A poster hangs blu-tacked upon my bedroom wall. I bought it as a souvenir in Havana, along with a few others which I gave as gifts – hand-printed replicas of original Cuban and Soviet film posters. One, El Arte del Tabaco, a classic and colourful image of a bouffanted Caribbean lady; another, La Muerte de un Burocrata, its juxtaposition of monotone and menacing birds. One was for a Polish film (una película polaca – I forget the name),which I sent to a good friend living in Poland at the time. And another a black-on-white print of the face of Alicia I sent to my fantastic friend of the same name, all the way off in Nebraska.
The one I kept was for Soy Cuba (I Am Cuba), a joint Soviet-Cuban production of 1964. It shows an abstract head – stark, surreal, in the style of the time – in bold colours, giving the impression of a being strong but complex and conflicted (the intended imagery, no doubt). I hadn’t seen nor heard of the film, but fancied myself as sympathising with the Lady Cubaportrayed in the image.
Of course I intended at some point after return to seek out this film (and the others) and watch them. I still haven’t. Having been away and returned again, I rediscovered the poster just the other week in my parents’ attic, brought it down and put it on the wall. Something made me look at it tonight and feel compelled to look it up.
The film was not considered a success at the time. In Cuba it was criticised as perpetuating stereotypes; in the USSR as naïve, unremarkable, not quite communist enough. And of course it was never seen by Western audiences. It was only after an obscure screening in the early 90s that the film came to light again, and was picked up on by directors such as Martin Scorsese (who lent his name to the re-release) and Francis Ford Coppola. The film was an example of some of the most innovative cinematography of its time (and ever, in fact).
After reading of a tracking shot where the camera begins at street level, slowly swoops a few storeys up, travels through a building and out the other side following a funeral procession, I had to see it. The shot begins after the bells toll, at around 1.40:
In 2005 a Brazilian director made a film documenting the making of Soy Cuba, in which the technical processes required to make a shot like this in 1964 are revealed, involving attaching a camera to a camera man, and attaching him to a hook attached to a series of pulleys and cables and complex mechanical things. Absolutely incredible.
Watching this non-stop shot put me in mind of another I had seen recently and been astounded by in Children of Men. Funnily enough, this scene popped up in YouTube’s suggestions to the right. The first time I watched this film was around the winter of 2006-7, when I was consumed with all kinds of morosities about post-apocalyptic societies and whatnot. I was really struck by it at the time but for this aspect, I was oblivious to the cinematography.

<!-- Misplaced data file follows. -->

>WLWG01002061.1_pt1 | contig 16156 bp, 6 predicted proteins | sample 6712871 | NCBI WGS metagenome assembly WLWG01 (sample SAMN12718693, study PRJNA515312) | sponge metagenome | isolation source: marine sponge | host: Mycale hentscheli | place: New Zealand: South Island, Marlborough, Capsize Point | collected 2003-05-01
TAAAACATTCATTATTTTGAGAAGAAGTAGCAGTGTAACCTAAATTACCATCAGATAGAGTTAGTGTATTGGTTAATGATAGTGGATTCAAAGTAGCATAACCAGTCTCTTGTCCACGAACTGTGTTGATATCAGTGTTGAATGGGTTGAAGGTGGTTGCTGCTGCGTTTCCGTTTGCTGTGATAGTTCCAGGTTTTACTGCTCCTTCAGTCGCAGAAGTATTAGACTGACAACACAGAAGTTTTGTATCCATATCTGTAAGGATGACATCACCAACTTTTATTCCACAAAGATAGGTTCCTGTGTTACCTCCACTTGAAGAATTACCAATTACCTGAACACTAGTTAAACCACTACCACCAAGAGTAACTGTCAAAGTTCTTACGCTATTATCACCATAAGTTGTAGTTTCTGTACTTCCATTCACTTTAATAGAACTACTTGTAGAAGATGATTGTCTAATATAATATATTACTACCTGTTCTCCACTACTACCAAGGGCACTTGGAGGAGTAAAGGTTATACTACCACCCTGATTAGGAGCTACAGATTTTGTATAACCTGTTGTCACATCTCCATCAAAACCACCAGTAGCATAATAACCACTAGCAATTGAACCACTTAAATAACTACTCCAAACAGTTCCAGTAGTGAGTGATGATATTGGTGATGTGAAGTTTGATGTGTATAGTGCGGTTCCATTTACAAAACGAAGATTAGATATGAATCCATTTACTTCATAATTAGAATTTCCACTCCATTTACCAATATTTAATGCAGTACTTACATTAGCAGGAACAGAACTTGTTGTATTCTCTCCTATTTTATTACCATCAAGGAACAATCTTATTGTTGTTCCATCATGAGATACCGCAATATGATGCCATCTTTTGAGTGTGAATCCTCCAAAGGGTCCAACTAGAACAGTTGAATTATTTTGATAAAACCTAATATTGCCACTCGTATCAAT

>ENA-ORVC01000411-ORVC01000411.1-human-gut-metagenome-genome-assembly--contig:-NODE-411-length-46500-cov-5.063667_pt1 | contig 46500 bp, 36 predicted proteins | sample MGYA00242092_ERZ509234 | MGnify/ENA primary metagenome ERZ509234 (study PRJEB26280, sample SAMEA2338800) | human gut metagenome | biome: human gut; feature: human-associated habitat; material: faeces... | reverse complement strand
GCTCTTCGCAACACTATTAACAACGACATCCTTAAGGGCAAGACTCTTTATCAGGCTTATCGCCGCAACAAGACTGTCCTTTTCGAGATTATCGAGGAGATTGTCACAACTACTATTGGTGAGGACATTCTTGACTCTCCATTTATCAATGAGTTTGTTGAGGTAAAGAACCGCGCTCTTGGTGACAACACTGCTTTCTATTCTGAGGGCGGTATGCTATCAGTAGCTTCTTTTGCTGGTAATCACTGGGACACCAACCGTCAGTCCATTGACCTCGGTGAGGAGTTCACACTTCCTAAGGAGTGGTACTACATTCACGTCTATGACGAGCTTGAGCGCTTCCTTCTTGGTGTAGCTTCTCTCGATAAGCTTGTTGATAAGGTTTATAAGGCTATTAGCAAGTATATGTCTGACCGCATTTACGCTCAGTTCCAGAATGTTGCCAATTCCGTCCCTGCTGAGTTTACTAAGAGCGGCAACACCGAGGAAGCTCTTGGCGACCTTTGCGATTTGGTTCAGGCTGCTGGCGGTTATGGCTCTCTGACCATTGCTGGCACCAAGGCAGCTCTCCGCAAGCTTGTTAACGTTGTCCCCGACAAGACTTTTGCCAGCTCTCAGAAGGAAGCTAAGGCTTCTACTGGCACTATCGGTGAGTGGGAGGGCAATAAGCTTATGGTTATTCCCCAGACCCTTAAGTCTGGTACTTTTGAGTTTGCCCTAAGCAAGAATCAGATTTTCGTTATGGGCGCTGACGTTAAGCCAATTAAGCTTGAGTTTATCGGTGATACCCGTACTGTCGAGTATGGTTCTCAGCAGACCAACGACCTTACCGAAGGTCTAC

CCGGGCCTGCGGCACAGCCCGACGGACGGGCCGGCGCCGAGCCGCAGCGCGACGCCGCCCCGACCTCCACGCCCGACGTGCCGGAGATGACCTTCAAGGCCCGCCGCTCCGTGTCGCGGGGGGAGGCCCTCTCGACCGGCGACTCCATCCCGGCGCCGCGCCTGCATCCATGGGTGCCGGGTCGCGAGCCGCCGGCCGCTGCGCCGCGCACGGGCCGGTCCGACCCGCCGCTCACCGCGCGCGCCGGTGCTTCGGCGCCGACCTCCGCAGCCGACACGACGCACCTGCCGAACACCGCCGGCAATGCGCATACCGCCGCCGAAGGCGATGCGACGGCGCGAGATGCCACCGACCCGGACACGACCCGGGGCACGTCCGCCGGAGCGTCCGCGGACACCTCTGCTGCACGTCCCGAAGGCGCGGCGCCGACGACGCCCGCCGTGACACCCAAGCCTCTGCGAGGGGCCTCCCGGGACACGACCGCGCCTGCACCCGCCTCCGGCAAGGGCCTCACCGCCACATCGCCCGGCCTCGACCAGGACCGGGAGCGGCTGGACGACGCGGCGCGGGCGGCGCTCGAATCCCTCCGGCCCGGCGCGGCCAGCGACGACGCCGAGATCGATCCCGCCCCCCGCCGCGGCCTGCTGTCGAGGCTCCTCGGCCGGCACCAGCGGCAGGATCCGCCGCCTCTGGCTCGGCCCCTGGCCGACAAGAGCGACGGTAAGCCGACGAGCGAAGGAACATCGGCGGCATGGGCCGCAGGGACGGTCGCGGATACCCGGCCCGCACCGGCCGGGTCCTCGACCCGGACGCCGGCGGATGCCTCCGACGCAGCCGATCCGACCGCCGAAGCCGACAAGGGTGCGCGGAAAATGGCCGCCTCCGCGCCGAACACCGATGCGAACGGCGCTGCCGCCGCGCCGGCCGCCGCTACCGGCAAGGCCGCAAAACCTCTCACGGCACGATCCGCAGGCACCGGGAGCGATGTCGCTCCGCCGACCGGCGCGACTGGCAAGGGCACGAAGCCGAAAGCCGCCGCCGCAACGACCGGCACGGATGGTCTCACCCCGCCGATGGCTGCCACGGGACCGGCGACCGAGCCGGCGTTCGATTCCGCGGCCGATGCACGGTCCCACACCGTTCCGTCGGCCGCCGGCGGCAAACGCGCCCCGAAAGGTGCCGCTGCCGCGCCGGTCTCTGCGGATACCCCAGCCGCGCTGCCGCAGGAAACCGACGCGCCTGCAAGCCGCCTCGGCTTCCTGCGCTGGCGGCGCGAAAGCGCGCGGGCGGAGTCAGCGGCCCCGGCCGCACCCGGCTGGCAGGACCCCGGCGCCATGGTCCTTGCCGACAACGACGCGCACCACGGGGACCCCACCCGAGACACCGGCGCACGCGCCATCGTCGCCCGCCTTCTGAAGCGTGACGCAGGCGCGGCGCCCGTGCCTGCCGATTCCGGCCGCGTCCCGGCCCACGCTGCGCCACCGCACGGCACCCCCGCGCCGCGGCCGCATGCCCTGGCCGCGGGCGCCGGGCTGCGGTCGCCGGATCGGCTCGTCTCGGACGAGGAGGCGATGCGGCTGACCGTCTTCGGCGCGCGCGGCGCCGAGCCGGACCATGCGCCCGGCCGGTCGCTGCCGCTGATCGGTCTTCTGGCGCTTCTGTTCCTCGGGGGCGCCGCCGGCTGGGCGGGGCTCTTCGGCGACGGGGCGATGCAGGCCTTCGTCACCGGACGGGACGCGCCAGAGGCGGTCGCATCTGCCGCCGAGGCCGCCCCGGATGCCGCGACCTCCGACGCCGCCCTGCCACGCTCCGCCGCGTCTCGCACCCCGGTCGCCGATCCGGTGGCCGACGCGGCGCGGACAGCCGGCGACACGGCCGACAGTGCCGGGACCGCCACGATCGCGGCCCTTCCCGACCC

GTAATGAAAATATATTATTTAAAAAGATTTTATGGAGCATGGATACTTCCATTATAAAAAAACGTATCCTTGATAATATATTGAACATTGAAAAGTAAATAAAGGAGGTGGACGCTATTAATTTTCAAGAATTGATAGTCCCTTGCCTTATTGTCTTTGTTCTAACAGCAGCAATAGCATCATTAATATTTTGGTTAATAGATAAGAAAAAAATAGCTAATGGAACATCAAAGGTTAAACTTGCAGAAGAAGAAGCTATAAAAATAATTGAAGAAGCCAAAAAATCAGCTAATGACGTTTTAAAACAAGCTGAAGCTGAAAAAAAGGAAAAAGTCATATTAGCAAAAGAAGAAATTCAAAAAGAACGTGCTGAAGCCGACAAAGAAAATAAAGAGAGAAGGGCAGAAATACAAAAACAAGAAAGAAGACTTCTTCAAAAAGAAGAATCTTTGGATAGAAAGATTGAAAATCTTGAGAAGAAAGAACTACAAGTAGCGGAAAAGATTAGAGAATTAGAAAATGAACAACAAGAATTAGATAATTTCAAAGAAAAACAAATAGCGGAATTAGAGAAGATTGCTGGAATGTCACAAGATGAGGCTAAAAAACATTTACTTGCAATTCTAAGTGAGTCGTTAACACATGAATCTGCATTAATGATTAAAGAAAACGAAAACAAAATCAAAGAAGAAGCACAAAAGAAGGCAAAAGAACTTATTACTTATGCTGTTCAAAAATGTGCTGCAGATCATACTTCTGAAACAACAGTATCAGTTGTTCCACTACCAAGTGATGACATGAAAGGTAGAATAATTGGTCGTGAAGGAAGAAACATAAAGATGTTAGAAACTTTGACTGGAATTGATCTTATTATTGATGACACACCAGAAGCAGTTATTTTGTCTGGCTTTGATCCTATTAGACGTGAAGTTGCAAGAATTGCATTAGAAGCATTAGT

Back on the Island a few months ago, I entered my then boyfriend’s house and he was watching it, quite near the end. I was more-or-less in time for this scene. It went on for a couple of minutes and I thought, wait a minute, this hasn’t cut yet. And then it went on and on and on and I remember thinking, ‘Oh my goodness, when is this going to end? This is amazing.’ Even when some (presumably fake) blood splatters the lens the director keeps the shot going and it only adds to the tension-build, taking nothing away:
Even more funnily, there are some comments about how a Muse track should be put to this scene, and, again in the suggestions bar, somebody has done just that to a track from their most recent album. Back in that winter of ‘06-‘07, I was listening to Black Holes and Revelations which was contributing massively to my doomful state of mind…
This article includes the ‘Uprising’scene in a list of five similarly miraculously long tracking shots. Though of course they are all undoubtedly masterful accomplishments of cinematography, especially number one on the list – a 7:50 take from the opening of The Player (what a feat of co-ordination!), I think the technique really lends itself to the dark, intense nature of the scenes in Children of Men, Atonement, and Soy Cuba. The absence of dialogue and the resulting concentration on the visual create such intense atmosphere and a wonder in the viewer that I think can be missed in the scenes broken up with dialogue.
As an aside, I also came across this website, an anthology of independent / alternative / avant-garde directors and film (what made me think of Soy Cuba tonight in the first place). There’s so much, I have no idea where to even begin looking at this stuff…
Oh time, sometimes you love me, sometimes you don’t…